By Ning Zeng, Atmospheric & Oceanic Science, UMCP

*Course evaluations have been with us for almost 100 years, and for most of those years there has been an uneasy relationship between faculty members and administrators, and faculty members and their students. Are the ratings a valid scientific basis of determining the quality of teaching? Should they be relied upon for promotion, tenure, and salary decisions? Are the anticipation of ratings a cause of grade inflation? Prof. Zeng wades into this controversy. Other views are of course welcome.*

Overemphasis on student course evaluation numbers may cause an evolution towards less competent graduates. Over the last few years, UMCP has fully implemented the student CourseEval system in which students rank the classroom teacher. This information provides useful input on faculty teaching. It is particularly attractive for administrative purpose because the numbers offer themselves as unbiased quantitative measures that can be easily used for many purposes such as ranking and decision-making. However, there are a number of potential pitfalls in using these evaluations. Here I offer a few observations.

**The ‘quantitativeness’ may lead to over-confidence in its information content: **Even though it comes as numbers, the evaluation starts from 5 subjective choices (0 for ‘strongly disagree,’ 4 for ‘strongly agree,’ etc.) that are digitized and averaged. The average student response rate is 60-70%,. The standard deviation is often high. For a typical average of 3 points (out of 4) and a standard deviation of 1, the individual evaluation can be as high as 4 (but not higher), or lower than 2. On the other hand, the campus has a policy to toss out the evaluations from courses with less than five students. This makes sense statistically, but it misses many graduate courses that do not have large enrollments, but nonetheless provide critically important advanced training – especially at thePh. D. level.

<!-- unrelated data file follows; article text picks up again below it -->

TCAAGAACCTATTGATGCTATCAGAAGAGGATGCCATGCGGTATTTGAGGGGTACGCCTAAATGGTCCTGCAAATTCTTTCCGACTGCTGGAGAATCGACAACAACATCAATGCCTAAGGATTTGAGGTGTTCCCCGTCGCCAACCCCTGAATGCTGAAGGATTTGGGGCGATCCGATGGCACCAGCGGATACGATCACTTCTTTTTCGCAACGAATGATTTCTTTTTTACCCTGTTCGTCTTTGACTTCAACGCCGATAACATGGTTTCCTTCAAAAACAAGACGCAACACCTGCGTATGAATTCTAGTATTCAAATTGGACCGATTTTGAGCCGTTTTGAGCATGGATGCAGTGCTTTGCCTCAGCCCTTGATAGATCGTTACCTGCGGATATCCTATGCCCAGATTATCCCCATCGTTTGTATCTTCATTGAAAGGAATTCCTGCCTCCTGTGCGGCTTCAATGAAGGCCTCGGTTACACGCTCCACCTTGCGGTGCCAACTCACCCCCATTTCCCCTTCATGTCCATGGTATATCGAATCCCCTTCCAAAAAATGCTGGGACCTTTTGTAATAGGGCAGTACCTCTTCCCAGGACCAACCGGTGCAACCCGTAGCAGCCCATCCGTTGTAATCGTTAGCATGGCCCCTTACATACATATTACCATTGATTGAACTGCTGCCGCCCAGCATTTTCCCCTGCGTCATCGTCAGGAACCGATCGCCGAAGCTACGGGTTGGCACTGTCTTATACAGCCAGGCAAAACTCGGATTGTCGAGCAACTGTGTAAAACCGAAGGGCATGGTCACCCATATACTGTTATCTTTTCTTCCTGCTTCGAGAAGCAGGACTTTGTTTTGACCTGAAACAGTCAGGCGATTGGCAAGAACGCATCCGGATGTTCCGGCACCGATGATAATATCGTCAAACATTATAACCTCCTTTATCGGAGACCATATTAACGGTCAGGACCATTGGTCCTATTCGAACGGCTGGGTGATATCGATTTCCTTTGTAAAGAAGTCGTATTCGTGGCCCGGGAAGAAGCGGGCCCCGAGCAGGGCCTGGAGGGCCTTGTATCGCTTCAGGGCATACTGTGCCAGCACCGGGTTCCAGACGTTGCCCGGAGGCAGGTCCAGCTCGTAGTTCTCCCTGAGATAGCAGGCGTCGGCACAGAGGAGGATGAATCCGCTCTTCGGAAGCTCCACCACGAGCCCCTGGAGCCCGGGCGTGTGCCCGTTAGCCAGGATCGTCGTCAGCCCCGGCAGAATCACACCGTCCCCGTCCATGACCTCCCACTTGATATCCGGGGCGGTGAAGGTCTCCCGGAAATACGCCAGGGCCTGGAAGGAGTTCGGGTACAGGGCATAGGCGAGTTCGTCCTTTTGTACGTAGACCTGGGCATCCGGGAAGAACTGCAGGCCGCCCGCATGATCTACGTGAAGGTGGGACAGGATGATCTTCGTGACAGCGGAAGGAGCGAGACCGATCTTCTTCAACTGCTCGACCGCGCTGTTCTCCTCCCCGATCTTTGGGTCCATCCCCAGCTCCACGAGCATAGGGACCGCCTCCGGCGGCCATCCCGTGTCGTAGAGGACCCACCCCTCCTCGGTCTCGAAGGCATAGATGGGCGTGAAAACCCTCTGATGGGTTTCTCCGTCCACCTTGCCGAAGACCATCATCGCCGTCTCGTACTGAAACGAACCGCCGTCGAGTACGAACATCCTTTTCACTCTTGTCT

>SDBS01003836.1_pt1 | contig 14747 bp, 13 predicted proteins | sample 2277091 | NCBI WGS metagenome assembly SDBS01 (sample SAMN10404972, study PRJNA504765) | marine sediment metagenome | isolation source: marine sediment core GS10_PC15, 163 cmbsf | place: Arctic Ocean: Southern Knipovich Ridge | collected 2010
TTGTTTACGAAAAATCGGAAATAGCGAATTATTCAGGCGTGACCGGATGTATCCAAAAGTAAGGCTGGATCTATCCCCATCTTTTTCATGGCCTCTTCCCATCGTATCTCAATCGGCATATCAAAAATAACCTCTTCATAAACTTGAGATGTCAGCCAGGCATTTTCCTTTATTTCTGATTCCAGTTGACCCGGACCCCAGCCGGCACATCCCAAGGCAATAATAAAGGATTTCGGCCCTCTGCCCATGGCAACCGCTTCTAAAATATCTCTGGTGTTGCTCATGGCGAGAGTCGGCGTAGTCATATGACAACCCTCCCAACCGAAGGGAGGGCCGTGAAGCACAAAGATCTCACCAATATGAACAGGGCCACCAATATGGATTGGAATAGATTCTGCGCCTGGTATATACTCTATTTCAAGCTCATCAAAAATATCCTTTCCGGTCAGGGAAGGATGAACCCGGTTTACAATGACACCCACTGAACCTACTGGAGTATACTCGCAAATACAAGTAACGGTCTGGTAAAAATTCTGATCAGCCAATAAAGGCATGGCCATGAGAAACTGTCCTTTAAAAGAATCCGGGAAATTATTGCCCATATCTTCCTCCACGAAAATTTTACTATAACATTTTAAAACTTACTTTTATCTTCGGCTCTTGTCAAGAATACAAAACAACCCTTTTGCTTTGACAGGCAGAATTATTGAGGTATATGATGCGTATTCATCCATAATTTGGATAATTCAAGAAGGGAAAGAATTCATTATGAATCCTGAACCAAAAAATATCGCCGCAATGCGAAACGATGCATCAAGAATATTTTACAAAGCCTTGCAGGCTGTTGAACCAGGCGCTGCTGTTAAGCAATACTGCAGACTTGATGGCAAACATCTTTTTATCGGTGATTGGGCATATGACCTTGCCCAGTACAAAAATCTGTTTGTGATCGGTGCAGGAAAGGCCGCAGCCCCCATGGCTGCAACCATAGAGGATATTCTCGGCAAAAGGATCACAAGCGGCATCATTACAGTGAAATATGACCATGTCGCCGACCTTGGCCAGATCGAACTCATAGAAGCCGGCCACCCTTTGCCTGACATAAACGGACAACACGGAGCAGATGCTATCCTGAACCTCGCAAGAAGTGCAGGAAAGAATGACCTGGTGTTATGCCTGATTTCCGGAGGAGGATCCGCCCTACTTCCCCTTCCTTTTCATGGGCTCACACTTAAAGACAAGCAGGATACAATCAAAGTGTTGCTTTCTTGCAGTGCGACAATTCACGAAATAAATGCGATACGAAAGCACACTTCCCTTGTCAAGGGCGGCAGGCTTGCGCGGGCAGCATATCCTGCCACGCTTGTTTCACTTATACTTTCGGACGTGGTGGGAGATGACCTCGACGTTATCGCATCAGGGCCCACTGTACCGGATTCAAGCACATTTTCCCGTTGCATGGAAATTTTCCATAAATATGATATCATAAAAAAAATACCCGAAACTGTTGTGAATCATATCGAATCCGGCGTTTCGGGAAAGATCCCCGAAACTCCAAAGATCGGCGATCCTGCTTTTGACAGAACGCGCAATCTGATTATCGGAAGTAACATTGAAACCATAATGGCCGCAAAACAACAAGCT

**The sense of ‘unbiased’ evaluation is not warranted:** Because the evaluation is anonymous, and conducted before the final grades are given, it is considered less prone to bias compared to, e.g., solicitation during the course where unhappy students are afraid of speaking out for fear of a negative impact on their grades.

However, the situation may be significantly more complex. For example, in a ‘difficult’ class, some students may feel so challenged and unhappy so as to give a poor evaluation of the instructor, only to discover later that their grades are not bad at all because the grades are largely relative. Ironically, I know of a situation where students in the class were highly challenged by the course material from the very beginning, and several of them complained bitterly. Realizing that they would do poorly in the class, they dropped out before the deadline for class withdrawal. The remaining students liked the class and gave high evaluations.

It is well known that the response rate is influenced by a ‘motivation gap’ as disgruntled students are more motivated to do the evaluation. Another observation is that negative comments are typically much longer with many complaints, while the positive comments are typically short, like ‘I enjoyed the class.’

**High impact of negative evaluations: **Potential consequences of this ‘motivation gap’ can be seen in an example illustrated in Figure 1. In a hypothetical situation with 30,000 students, if only the lower 75% of the class actually do the evaluation, i.e., the 25% that would give higher marks do not participate, the average score would be 0.55 points lower (2.45 as opposed to 3.00). If only the lower 50% participate, the average would be 0.80 points lower (2.20).